It reappeared eight minutes later near Eastling, a tiny Kent village close to the cottage. Phone mast intelligence linked gang members to the area at the time.

Later, following a dispute over unpaid rent that led to the holiday booking being cancelled, two men with Liverpudlian accents arrived at the property, saying they needed to collect children’s clothes and toys that had been left there. 

The manager watched them pull two holdalls from a cupboard under the stairs. 

The bags were so heavy the men had to drag them to their vehicle. Police believe they contained cocaine that had been delivered by the helicopter.

Properties in Buckinghamshire and Essex were also used by the Dutch pilots. Once off-loaded, the drugs were couriered across the UK to be sold.

With the pieces of the jigsaw in place, police moved in to arrest the gang, capturing Lance Kennedy and his deputy in February 2019 as they attempted to cross a river from Moldova into Ukraine.

Having admitted conspiracy to supply Class A drugs, in July 2019 Kennedy was sentenced to 18 years and four months in prison. Eleven of his associates were jailed, too.

Moorby, meanwhile, had been tracked down to Thailand after police received a tip-off that his son had visited him there.

In May 2017, armed officers raided his luxury villa on the island of Koh Samui. But Moorby had hired a speedboat and fled to another island, where he was arrested.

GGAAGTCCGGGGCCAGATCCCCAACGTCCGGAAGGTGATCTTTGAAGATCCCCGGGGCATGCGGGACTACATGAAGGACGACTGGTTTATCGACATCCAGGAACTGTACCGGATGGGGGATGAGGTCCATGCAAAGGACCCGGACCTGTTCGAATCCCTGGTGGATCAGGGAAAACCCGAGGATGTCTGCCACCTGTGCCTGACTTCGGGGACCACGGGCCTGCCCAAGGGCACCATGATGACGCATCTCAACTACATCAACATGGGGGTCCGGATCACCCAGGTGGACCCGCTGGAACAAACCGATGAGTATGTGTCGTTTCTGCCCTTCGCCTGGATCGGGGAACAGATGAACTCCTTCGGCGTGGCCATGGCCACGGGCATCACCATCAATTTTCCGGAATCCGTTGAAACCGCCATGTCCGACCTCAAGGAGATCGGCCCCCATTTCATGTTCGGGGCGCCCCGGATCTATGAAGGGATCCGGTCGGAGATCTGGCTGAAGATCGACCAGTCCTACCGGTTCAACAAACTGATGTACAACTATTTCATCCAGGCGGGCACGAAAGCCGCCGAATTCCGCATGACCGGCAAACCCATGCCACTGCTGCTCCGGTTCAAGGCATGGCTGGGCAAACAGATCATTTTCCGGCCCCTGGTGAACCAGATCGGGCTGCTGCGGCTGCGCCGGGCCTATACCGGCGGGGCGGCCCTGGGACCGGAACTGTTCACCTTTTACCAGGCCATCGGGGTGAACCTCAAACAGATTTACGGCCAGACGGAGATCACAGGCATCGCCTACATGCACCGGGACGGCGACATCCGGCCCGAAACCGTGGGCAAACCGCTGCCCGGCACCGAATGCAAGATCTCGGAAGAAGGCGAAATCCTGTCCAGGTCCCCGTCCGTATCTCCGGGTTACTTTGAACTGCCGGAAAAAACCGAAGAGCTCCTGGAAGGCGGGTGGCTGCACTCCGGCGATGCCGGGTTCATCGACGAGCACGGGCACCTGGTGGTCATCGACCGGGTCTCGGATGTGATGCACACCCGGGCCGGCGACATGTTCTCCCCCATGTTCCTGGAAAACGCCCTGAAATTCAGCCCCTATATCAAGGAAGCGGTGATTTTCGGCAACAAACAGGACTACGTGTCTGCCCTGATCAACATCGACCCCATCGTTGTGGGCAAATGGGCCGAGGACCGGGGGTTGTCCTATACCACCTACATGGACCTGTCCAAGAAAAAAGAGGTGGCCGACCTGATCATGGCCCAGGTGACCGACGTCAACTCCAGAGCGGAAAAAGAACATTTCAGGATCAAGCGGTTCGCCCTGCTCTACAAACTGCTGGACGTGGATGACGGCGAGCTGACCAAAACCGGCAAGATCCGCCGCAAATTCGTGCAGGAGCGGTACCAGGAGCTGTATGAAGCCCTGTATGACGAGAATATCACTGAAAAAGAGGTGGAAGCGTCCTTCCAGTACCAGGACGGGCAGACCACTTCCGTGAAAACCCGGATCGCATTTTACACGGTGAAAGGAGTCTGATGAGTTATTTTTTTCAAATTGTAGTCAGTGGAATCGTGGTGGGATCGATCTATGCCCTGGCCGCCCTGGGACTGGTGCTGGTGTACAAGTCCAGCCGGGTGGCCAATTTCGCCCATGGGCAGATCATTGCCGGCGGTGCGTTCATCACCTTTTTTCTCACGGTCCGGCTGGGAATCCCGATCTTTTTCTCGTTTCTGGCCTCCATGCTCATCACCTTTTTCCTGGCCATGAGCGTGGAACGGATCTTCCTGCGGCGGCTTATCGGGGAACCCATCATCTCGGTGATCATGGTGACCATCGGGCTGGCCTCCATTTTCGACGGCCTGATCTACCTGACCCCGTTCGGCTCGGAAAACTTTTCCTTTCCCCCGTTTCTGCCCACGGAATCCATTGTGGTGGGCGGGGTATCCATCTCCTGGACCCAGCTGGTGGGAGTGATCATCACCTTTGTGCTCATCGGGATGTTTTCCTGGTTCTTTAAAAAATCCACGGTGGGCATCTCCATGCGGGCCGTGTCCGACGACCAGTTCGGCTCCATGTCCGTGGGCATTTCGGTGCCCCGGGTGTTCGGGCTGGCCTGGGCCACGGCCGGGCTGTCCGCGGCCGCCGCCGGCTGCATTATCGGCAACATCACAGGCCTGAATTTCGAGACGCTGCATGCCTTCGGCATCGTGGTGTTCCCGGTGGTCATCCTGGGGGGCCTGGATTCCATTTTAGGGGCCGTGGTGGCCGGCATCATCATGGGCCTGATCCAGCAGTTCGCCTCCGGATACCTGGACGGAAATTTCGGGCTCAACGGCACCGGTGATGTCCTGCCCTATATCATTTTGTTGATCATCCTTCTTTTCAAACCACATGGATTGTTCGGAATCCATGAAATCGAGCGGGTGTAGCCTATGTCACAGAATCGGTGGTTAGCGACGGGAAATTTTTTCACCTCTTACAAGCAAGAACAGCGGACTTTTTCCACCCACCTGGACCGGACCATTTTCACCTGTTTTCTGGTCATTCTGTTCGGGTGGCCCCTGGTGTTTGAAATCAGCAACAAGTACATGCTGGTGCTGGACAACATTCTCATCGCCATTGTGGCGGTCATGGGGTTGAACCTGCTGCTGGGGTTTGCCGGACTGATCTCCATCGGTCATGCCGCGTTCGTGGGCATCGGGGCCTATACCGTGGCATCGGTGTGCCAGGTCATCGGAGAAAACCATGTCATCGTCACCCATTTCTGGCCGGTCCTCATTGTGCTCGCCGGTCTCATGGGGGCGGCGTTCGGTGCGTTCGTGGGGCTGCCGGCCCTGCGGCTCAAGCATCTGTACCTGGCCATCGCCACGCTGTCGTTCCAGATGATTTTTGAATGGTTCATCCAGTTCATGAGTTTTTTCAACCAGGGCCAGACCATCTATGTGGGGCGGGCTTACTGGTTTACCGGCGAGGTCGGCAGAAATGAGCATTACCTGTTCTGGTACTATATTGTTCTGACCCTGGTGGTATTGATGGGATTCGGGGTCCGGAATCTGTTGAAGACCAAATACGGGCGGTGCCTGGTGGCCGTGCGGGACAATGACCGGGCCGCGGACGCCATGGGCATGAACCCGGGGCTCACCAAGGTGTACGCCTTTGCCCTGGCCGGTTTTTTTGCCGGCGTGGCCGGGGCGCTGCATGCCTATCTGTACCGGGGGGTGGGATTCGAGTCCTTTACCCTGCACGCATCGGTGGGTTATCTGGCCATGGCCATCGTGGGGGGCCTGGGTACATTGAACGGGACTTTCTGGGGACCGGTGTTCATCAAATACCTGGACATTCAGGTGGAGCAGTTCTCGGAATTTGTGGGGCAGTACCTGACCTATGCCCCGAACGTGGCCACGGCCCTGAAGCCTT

After three years on the run he was finally extradited to the UK in 2019, where he was later jailed for 14 years, to run consecutively to the 15 years he had been sentenced to before going on the run.

‘Your role was as a leader — you remained in Thailand, while local dealers did your bidding,’ the judge told him.

More court cases would follow, culminating in the trial of John Watson this month.

The court heard how phone records had linked him and three other men to drugs being couriered in from Liverpool, and payments involving tens of thousands of pounds in cash.

This month he was found guilty of conspiring to supply drugs and will be sentenced at a later date.

Watson denied any wrongdoing and insisted the phone calls were just ‘mates calling their mates’.

And earlier this week his wife, Joanne, appeared to suggest that he was a ‘victim’ — targeted because of his high profile.

‘We as a family feel this is a personal vendetta, with no proof or substantial evidence against John; an arrest after four years with no surveillance, that came one year after opening this company and providing the public with something they . . . were crying out for,’ she wrote on Facebook.

Maybe. But whether they would have been ‘crying out for it’ had they known what they now know about their knight in shining armour is another matter entirely.